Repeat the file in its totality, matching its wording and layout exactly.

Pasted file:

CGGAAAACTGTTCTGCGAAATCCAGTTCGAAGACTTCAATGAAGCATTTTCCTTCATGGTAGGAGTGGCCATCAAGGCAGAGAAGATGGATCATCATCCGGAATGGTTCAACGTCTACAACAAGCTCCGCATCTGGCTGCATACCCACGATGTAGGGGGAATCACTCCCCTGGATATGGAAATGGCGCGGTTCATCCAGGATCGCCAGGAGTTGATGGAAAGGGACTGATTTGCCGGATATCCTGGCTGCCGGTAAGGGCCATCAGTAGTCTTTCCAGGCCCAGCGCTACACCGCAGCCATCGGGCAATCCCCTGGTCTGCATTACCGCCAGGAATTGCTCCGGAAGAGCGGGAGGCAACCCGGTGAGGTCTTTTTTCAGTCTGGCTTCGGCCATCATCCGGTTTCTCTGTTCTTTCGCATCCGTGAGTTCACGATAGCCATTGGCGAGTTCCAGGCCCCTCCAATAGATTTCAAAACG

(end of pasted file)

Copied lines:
CGGAAAACTGTTCTGCGAAATCCAGTTCGAAGACTTCAATGAAGCATTTTCCTTCATGGTAGGAGTGGCCATCAAGGCAGAGAAGATGGATCATCATCCGGAATGGTTCAACGTCTACAACAAGCTCCGCATCTGGCTGCATACCCACGATGTAGGGGGAATCACTCCCCTGGATATGGAAATGGCGCGGTTCATCCAGGATCGCCAGGAGTTGATGGAAAGGGACTGATTTGCCGGATATCCTGGCTGCCGGTAAGGGCCATCAGTAGTCTTTCCAGGCCCAGCGCTACACCGCAGCCATCGGGCAATCCCCTGGTCTGCATTACCGCCAGGAATTGCTCCGGAAGAGCGGGAGGCAACCCGGTGAGGTCTTTTTTCAGTCTGGCTTCGGCCATCATCCGGTTTCTCTGTTCTTTCGCATCCGTGAGTTCACGATAGCCATTGGCGAGTTCCAGGCCCCTCCAATAGATTTCAAAACG